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Buying and selling a home is an exciting time of change. However, during this time, for both the buyer and the seller, a home inspection is critical to the process. Home inspections will come up with all types of potential problems that might not have ever been detected.

With home inspections, there is a basic guideline � the older the home � the more important the inspection. Newer homes have up to date wiring for electricity, galvanized pipes for plumbing, and meet current building code. On the other hand, an older home is subject to many surprises, especially if no upgrades have been done.

For example, if you were looking at a 30 to 40-year-old home, you can expect to find some things needing to be changed. A qualified inspector can find all the hidden problems to ensure any problems are corrected before you buy. Whenever you choose an inspector, you should use a licensed Professional Engineer (PE). Although not all inspectors are PEs, even if you have to pay a little extra, you will be glad you did.

A qualified PE will climb into an attic of the 30-year-old home to discover a crack or break in one of the supporting crossbeams, or look deeply inside the fireplace to find a crack, or perhaps identify that there are no water shut-off valves under the sinks. The last thing you want to do is spend your valuable time shopping for a home, find one that is perfect, and then settle in only to run into a major problem only months later.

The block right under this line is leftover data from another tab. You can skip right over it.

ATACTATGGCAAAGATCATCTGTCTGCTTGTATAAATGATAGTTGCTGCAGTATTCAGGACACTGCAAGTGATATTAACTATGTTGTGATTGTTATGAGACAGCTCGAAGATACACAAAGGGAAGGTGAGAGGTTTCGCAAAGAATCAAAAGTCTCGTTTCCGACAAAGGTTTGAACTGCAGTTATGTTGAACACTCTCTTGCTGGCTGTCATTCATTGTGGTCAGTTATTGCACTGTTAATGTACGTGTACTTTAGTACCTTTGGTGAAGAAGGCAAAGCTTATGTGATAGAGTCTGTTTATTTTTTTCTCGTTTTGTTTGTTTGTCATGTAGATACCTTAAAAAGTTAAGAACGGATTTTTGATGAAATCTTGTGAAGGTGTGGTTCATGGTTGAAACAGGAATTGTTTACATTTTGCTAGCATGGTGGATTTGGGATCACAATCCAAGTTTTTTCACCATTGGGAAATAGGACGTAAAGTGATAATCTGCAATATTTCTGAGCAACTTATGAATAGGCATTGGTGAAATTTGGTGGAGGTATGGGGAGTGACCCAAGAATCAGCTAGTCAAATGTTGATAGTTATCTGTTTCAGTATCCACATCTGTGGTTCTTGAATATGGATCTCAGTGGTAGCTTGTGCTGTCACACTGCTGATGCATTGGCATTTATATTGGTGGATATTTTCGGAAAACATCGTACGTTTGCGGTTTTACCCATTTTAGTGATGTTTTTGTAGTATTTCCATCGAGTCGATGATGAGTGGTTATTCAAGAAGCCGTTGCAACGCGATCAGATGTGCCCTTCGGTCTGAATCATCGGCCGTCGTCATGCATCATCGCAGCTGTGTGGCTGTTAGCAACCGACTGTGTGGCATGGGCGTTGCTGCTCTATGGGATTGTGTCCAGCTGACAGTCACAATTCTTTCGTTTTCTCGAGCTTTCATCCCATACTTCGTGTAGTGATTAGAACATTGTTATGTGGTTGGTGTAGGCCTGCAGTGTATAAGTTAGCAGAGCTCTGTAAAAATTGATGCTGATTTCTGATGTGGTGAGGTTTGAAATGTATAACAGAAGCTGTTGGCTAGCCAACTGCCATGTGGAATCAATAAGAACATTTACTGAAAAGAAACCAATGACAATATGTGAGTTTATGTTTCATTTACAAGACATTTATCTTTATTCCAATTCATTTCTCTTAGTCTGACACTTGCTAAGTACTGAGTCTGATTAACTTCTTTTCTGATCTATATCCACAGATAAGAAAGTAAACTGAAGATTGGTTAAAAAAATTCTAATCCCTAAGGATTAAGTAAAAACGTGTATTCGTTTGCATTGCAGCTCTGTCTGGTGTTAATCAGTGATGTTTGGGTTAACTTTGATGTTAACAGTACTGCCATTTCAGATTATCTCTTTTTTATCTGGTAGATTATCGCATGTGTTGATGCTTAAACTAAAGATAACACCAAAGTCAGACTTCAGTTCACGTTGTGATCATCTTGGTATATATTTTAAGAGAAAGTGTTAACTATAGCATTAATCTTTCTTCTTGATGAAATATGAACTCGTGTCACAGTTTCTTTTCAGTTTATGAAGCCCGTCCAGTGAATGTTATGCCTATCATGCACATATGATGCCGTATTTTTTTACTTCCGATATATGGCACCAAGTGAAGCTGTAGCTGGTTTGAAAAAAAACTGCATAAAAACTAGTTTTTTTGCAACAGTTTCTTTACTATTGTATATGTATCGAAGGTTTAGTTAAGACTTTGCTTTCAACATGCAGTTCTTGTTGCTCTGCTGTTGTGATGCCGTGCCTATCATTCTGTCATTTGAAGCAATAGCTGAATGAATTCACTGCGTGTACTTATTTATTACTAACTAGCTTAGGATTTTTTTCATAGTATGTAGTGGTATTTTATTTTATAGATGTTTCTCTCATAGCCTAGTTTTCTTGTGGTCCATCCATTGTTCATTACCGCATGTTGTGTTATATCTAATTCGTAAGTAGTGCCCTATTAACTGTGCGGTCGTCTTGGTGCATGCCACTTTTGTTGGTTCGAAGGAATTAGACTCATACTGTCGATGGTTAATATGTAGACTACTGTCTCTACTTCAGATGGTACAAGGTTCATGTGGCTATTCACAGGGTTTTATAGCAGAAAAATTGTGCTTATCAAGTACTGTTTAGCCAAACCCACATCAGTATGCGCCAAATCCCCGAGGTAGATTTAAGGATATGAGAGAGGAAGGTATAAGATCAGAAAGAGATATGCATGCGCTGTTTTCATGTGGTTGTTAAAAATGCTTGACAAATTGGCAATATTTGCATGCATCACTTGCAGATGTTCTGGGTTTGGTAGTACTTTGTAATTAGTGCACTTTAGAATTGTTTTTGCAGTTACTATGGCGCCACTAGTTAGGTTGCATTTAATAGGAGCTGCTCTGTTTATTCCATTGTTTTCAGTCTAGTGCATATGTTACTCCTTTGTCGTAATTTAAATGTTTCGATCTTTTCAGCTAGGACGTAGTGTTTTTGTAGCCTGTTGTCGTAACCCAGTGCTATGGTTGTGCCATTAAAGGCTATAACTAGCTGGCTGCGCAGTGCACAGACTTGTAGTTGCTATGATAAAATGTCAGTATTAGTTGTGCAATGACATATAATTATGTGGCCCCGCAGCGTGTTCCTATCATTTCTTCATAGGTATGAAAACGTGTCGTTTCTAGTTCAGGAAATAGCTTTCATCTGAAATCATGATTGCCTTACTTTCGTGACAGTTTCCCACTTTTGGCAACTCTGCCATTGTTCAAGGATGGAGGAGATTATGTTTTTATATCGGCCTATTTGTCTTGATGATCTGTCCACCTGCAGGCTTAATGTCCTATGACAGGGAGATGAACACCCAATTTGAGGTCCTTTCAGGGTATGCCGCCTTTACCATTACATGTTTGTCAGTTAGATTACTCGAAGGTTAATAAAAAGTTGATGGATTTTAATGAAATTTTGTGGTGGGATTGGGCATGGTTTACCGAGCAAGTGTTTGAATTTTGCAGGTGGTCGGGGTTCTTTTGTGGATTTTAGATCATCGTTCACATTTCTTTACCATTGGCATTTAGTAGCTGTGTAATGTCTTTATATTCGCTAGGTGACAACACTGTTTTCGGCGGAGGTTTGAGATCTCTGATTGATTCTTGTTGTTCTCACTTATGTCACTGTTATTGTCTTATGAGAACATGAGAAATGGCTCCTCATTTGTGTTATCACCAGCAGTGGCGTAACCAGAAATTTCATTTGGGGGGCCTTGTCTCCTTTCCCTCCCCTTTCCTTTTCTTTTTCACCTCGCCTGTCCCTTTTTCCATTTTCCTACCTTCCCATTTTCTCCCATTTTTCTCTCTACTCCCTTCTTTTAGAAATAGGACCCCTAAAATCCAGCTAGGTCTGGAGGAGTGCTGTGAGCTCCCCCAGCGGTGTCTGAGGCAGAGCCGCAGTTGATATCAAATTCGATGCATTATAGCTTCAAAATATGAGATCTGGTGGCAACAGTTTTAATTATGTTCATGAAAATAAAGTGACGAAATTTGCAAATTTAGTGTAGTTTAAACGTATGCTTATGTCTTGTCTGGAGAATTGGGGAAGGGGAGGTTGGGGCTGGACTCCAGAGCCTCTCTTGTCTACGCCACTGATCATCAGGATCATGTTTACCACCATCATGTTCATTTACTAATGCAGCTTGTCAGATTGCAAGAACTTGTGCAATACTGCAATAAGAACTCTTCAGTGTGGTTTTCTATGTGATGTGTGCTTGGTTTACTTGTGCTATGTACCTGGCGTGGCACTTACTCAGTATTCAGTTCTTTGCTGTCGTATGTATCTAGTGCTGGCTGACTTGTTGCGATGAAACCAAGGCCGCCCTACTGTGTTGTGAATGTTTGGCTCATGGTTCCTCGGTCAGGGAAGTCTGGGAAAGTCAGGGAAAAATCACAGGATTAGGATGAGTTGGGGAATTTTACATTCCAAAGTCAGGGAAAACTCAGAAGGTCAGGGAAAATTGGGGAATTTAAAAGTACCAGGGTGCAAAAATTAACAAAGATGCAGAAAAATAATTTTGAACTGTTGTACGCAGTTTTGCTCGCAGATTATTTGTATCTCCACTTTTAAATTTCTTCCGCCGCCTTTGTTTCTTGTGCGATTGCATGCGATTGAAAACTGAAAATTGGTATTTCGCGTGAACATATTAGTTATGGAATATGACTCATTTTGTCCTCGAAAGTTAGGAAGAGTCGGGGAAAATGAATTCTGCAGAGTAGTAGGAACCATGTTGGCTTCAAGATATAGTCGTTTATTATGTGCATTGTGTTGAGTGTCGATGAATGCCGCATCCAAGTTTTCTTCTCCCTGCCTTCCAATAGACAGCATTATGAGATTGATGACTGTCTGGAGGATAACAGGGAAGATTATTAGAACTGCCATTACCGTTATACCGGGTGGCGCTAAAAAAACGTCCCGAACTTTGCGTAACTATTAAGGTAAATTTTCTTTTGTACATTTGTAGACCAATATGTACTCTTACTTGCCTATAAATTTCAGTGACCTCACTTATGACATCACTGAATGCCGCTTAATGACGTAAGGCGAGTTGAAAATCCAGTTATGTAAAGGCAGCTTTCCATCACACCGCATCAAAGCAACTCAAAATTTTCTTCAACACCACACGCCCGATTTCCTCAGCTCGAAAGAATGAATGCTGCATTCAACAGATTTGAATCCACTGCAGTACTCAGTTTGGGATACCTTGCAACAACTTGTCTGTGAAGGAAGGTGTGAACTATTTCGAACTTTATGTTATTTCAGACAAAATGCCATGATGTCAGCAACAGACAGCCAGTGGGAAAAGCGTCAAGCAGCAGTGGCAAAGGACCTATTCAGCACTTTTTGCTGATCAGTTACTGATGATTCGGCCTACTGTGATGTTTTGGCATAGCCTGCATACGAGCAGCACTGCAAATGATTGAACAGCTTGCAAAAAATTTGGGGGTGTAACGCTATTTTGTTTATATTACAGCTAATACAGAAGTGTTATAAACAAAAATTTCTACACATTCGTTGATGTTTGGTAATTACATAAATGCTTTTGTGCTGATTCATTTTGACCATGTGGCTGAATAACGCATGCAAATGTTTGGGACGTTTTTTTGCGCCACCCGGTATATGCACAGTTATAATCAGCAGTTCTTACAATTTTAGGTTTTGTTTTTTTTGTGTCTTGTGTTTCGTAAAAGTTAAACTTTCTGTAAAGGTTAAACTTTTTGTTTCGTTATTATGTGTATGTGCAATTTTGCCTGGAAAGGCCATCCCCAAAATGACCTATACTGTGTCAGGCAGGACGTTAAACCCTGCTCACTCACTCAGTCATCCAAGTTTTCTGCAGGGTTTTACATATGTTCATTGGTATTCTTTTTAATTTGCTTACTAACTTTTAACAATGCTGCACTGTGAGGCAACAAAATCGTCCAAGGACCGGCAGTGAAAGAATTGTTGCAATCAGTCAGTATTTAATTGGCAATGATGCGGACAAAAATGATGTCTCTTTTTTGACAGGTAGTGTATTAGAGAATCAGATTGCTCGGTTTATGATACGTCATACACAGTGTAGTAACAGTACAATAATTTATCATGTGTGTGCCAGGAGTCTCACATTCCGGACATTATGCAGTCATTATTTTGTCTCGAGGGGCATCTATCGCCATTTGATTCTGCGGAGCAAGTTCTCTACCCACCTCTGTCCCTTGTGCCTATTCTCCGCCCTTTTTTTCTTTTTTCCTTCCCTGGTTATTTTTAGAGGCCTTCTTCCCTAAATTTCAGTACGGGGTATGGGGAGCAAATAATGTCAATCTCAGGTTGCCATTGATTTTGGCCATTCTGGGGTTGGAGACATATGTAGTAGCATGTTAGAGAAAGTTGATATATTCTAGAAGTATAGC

Older homes often feature unmatched architectural charm that draws in buyers. Buying an older home provides many advantages over a newer home in that in addition to the charm, often the materials used are sturdier, and the landscaping around the property mature. Just remember if you want to buy an older home, you want things that cannot be seen checked by a qualified inspector.

Some of the additional types of things that an older home will need to be checked for would include lead paint, carbon monoxide leaks, radon leaks, and asbestos materials. Many of these things were used before the 1970s in homebuilding, which have now been identified as being dangerous and must be removed and corrected. The foundation is also an important factor with a home inspection regardless of the home�s age, but particularly for an older home where the technology was not as advanced.

Typically, a home inspection will cost you from $150 to $300 depending on the level of qualification with a PE falling in the upper range. The inspection can be done generally within a few hours although for a larger, older home, it could take longer. Finally, whether buying or selling a home, you want to walk with the inspector through the process to ask questions and understand the things found.
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